My main ambition for this year is to make it to year 2 I guess! Haha.. I would like to make friends with more of my peers, but there is a lot of people in my class so I know that it won’t be like the foundation art course that I have most recently done, as there was only 10 of us specialising in Digital Applications so we were all good friends.

My interests other than my lovely Xbox and my boyfriend consist of going to concerts and festivals, I love metal music, Avenged Sevenfold is my favourite band and I’ve seen them once at Birmingham NIA and once and the Download Festival, although I must admit I prefer concerts over festivals as they are a lot less violent and I don’t end up looking like I’ve had a domestic! :D I have seen many other good bands most recently including Iron Maiden. 
I’ve also seen a few comedy acts including Ross Noble, Jimmy Carr and Lee Evans, which were fun! I like travelling to new places, I've been to a lot of different countries, my favourites being China, New Zealand, Norway and Finland, and my Grandad lives in Spain, so I've been there loads of times. 
I also actually like working! :O I don’t currently have a job but I’ve loved my previous jobs! I’ve volunteered for two local charities to get some experience and the people I worked with were lovely. I worked as Christmas staff for my local Gamestation last Christmas and more recently worked for a small company called Battlestorm HQ which is an indoor army-themed laser combat arena with replica P90 and M97 guns but I had to leave there to come to university, I will still go there to play though! Yay shooting children with lasers!

I guess I don’t really have a dream job title that I would want to be, I know that I don’t want to be a concept artist and definitely not a coder, but I definitely want to be in the games industry (and not in the retail side, as much as I loved working in Gamestation, it’s not really a dream job) so I will probably just carry on learning new skills until I realise what I am particularly good at and then try and get a job in that area. I think I have picked up using 3DSMax quite quickly, so maybe I am destined to be a 3D artist? At the present I don’t know. But here is a picture of a cat that is clearly Batman.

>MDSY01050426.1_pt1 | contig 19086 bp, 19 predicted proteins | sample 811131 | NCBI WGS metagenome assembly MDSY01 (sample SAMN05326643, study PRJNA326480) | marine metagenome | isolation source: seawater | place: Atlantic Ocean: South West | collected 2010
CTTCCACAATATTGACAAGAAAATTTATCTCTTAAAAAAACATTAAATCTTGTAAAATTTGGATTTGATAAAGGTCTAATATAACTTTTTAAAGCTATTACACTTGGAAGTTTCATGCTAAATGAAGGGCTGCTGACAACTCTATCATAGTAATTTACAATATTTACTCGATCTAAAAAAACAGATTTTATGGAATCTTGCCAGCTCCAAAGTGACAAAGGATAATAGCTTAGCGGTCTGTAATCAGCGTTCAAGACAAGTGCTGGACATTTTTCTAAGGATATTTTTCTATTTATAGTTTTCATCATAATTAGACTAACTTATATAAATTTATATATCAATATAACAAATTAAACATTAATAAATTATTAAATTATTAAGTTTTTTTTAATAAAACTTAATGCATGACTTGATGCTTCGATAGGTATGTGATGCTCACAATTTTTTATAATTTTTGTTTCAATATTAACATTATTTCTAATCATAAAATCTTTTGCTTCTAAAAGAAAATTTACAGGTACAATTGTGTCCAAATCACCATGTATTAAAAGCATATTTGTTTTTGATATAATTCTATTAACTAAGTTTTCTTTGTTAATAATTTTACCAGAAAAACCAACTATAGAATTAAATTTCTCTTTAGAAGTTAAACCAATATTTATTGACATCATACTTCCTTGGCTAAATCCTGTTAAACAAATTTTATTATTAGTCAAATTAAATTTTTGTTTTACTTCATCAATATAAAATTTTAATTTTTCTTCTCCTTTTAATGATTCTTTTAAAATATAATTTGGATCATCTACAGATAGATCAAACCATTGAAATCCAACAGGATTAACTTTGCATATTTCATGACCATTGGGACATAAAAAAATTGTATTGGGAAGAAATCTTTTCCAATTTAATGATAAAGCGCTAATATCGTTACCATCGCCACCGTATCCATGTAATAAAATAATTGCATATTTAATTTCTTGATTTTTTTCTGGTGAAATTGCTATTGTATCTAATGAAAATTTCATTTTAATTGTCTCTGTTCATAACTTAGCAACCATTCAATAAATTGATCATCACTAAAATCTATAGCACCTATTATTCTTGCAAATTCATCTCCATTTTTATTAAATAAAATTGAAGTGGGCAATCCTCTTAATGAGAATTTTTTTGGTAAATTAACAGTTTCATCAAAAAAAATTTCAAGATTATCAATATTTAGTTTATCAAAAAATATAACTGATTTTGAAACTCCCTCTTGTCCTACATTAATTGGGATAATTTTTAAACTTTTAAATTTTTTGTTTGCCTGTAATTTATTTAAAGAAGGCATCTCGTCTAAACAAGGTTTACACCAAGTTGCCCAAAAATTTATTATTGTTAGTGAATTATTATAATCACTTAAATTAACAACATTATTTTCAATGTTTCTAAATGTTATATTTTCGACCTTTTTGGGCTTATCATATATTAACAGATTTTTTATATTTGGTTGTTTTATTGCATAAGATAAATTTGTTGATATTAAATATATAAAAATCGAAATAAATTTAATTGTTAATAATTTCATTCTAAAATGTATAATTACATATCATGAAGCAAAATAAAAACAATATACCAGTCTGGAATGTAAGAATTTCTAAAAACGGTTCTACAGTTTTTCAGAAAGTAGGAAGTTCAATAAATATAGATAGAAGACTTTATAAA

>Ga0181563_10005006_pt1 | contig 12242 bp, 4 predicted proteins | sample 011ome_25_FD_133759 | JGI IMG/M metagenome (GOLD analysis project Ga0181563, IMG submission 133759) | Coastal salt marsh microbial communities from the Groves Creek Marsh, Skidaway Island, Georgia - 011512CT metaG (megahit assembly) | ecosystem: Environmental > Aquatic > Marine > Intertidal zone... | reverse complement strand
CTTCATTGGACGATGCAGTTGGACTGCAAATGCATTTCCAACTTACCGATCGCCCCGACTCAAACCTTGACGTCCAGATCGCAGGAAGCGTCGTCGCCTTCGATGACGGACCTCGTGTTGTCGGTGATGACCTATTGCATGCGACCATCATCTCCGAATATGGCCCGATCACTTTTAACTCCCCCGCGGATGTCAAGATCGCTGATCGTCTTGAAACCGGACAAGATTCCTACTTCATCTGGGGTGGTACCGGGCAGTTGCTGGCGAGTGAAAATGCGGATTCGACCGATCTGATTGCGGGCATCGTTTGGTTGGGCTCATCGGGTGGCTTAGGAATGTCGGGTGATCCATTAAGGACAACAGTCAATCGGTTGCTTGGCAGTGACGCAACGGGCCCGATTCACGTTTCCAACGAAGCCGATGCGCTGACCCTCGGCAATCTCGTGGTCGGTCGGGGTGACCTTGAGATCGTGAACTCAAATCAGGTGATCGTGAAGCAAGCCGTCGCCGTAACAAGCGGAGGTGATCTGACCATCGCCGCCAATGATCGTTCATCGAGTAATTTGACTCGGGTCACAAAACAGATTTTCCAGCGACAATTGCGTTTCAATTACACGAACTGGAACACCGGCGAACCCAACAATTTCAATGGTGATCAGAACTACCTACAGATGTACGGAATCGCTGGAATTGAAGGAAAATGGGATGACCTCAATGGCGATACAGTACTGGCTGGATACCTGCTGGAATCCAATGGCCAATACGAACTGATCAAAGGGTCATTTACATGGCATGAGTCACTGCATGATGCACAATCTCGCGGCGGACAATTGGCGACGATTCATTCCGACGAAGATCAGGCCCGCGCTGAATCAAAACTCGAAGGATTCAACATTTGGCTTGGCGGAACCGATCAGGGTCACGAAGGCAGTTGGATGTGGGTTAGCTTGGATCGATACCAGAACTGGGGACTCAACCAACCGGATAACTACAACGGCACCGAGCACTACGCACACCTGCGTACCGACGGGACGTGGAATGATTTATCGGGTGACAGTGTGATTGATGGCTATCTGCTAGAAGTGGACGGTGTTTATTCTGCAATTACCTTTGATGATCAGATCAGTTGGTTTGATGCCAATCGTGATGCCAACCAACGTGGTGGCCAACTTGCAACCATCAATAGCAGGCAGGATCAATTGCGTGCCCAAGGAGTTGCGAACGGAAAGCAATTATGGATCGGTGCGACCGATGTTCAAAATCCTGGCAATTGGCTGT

That is all.

Monday, 10 October 2011


Hello and welcome to my first blog. (Yes I’ve never done one before, so bear with me!) Here I will portray what I have learnt during my 3 year BA (Hons) Game Art degree and share my feelings about how I have progressed.

Ok, so where shall I start? I am in quite a large class which is very daunting for me as I am quite a nervous person when introduced to new people, but hopefully I will get to know people a lot better! In our first proper lesson we learnt how to create a simple church in 3D Studio Max, I thought this was brilliant as we didn’t have any of those boring “ok so this is the start button” tutorials, we were just shown how to create the church and then were left to our own devises with this scary scary program! (I am a kinaesthetic learner so this suited me fine!) I seemed to pick up how to use the program very quickly and I was very impressed with the final outcome:

However, then we were set the “homework” task of creating a Dalek with no proper instructions rather than how many triangles it must be etc (no step by step instructions!) I managed to create the lower body on my own but then I got stuck on the neck and head, as I didn’t know if and how to piece different shapes together, after-all the church project was the first time I had used this program and I had previously tried to teach myself Blender which just resulted in a blob! This was another situation where my social skills failed me, I asked for help on my Game Art Facebook account and was told that the second years would answer our questions if we went into the labs. So I forced myself to go in, only to be faced by more people that I’d never met before, argh! In the end I unwillingly managed to ask for help in person and got my Dalek finished to a good standard.

You're probably bored to death if you read all of that, sorry! :p